I don’t know about the rest of you, but I don’t get together with my group for the purpose of raising the social consciousness of the neighborhood. The whole of my “player’s rights” include throwing empty cans at me during my runnings for the bad puns I make, making fun of my odd attempts at various accents for the Italians, Russians and Transylvanians they meet and generally treating my recent efforts to create a random system for the composition of road surfaces (17: cobblestone road, medium-sized red granite stones mixed with square blocks of slate) with contempt. I, in turn, belittle the crude artwork on their character sheets, their ability to roll dice successfully and the untimeliness of their arrival.

Yes, that’s right, we’re friends. We’re not lawyers.

The seriousness of my world does not extend to the point where I try to control their behavior beyond, “Will you guys shut the fuck up for three minutes?” My world is serious in its design. I don’t limit their use of language by demanding overmuch that they phrase every word as though it were spoken from Shakespeare, I don’t limit their use of lap tops in a session or their hopeless dependence on cell phones. I can’t imagine thinking that as a DM I somehow have the right to tell such-and-such he can’t step out of the room for a smoke while I’m computing treasure (though I will kill the fucker if he does it during combat), that he should wait for a “formally established break-period” to do so.

Yes, it’s annoying sometimes. But my player’s don’t get given “rights” by me…they have rights according to the society we live in.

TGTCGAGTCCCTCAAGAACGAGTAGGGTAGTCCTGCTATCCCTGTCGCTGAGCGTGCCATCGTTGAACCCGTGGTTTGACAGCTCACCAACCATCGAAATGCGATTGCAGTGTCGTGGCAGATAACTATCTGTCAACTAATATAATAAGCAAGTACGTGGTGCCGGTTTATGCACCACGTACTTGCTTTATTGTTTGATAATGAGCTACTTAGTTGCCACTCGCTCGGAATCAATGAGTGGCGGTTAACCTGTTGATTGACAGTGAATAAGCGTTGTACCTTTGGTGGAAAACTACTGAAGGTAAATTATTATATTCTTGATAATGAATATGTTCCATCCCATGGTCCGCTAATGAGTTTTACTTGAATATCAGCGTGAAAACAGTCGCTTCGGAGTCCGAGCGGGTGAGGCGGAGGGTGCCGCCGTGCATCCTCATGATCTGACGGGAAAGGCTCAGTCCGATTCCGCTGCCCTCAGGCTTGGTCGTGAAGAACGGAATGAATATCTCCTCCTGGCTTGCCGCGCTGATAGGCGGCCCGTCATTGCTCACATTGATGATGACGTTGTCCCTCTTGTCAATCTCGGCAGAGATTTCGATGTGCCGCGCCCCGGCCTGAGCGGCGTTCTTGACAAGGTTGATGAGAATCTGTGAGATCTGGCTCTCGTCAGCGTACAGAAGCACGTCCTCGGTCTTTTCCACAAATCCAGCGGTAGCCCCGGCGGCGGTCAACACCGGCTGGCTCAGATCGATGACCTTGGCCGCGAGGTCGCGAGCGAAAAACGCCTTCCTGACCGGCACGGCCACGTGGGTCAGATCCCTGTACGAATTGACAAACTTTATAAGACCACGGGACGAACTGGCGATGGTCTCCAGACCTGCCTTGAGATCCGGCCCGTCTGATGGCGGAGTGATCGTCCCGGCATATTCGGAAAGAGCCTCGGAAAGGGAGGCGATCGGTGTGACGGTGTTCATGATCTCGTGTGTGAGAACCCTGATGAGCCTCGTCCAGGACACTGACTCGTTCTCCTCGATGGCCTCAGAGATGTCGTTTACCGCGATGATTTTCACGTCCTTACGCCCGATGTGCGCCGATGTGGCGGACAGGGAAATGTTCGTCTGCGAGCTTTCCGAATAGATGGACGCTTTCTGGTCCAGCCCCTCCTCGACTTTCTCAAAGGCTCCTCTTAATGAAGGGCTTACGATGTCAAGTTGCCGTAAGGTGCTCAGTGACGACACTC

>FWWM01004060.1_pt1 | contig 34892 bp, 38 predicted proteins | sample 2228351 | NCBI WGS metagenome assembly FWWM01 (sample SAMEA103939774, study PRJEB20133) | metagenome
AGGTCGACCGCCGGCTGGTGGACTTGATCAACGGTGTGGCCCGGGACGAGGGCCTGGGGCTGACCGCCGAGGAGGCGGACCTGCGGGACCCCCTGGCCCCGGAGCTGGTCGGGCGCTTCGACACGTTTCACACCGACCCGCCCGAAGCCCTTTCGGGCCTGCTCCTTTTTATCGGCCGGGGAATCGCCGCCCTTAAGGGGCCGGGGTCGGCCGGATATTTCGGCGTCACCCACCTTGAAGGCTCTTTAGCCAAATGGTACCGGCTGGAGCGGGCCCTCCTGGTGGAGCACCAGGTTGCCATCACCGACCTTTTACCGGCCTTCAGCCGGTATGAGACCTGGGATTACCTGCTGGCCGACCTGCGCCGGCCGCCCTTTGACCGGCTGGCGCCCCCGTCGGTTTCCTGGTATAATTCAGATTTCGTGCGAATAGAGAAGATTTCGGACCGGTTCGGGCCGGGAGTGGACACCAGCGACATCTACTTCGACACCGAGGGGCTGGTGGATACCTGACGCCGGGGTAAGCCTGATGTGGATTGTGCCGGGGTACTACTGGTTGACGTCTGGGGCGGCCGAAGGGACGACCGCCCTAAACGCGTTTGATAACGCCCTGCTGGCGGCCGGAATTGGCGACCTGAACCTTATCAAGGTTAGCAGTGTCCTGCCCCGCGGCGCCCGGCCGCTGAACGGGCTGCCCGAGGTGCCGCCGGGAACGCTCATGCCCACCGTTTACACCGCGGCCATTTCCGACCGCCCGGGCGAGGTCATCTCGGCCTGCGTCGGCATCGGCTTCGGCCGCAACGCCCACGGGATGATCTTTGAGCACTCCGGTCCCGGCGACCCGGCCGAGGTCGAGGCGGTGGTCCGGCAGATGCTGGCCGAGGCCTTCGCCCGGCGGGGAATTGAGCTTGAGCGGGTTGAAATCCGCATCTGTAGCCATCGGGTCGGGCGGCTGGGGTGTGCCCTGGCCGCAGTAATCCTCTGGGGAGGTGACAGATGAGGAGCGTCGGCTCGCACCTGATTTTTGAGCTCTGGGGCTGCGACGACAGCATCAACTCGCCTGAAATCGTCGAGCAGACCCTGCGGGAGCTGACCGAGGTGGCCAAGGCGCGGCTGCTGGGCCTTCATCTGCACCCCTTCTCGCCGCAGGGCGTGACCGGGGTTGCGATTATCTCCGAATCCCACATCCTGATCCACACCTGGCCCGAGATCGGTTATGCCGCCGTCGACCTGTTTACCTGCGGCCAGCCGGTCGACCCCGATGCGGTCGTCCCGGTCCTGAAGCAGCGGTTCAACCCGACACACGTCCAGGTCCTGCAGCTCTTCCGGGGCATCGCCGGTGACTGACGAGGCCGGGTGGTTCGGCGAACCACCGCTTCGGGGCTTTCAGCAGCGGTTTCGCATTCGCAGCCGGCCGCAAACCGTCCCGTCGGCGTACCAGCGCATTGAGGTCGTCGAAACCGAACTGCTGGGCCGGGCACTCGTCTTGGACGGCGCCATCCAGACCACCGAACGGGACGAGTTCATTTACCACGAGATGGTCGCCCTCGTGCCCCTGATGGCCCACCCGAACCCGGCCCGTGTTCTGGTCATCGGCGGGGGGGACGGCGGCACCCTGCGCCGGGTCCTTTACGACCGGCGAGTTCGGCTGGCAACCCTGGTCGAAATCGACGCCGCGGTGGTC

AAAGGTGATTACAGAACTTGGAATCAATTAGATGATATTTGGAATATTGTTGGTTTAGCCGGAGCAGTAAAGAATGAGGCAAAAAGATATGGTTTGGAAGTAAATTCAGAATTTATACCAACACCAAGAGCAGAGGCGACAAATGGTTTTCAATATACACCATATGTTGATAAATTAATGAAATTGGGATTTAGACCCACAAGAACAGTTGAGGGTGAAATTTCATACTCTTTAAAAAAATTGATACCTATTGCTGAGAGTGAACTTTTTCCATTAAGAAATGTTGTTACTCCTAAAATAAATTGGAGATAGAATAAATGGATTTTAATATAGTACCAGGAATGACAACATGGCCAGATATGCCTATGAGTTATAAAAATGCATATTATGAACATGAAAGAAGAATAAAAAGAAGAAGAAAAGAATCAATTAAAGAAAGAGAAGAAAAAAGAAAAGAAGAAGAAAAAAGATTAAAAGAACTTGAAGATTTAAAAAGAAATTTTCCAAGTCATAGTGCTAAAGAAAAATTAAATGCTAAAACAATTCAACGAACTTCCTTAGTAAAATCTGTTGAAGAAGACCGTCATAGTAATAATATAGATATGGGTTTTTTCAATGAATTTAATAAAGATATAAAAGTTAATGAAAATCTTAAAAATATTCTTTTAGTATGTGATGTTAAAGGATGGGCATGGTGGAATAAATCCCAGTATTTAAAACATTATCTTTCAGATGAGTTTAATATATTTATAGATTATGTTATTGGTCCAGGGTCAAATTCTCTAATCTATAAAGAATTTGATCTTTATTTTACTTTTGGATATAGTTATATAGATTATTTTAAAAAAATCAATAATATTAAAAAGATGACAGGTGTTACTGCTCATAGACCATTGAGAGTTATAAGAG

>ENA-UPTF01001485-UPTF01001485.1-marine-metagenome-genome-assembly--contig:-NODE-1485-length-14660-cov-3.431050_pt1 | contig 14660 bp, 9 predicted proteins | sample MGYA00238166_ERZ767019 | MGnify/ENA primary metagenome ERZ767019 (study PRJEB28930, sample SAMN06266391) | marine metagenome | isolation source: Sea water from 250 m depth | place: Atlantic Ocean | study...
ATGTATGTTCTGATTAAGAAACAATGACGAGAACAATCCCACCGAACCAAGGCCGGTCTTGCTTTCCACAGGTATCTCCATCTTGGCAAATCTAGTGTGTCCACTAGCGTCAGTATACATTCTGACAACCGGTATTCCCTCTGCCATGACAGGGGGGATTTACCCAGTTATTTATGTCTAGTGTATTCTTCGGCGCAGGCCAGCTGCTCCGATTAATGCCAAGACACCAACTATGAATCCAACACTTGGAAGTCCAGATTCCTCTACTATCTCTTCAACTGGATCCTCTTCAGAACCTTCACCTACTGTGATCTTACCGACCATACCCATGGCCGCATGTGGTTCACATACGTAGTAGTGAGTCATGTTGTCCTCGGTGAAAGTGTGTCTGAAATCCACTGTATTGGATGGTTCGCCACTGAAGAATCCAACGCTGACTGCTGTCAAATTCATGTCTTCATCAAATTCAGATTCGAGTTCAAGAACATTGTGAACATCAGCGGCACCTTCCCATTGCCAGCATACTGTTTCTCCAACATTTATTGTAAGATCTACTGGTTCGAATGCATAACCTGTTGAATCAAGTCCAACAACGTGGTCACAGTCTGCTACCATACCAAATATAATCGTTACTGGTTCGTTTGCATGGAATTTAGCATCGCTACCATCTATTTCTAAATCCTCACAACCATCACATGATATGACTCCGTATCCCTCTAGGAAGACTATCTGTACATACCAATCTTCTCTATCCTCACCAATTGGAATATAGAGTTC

One of the dumbest, most ridiculous ideas supported by the DMG was the predesignated caller, who was supposed to take everyone’s suggestions and then direct them towards the DM, as though we were not all sitting at the table together. This was supposed to overcome the chaos that can be a running, with everyone talking at once. It’s the sort of rule that only helped crush the overall excitement of the game, trying to hammer it into some kind of ritualized activity.

I think it is the responsibility of the DM to know his books well-enough that he can answer most questions right off the top of his head…and to be able to find the pertinent data quickly if he doesn’t know it. The incorporation of a lap-top into the game as I play it now is a god-send…I can quickly find obscure files with obscure rules and read them off, even print them off if necessary, within a couple of minutes. We have not yet begun to run LAN cables between people’s computers—mostly because not everyone has one yet—but we look forward to doing so. I would like it because I could rid myself of the map, for one thing…how excellent it would be to display combat electronically, having the ability to move people around so they were able to see where they were on their screens.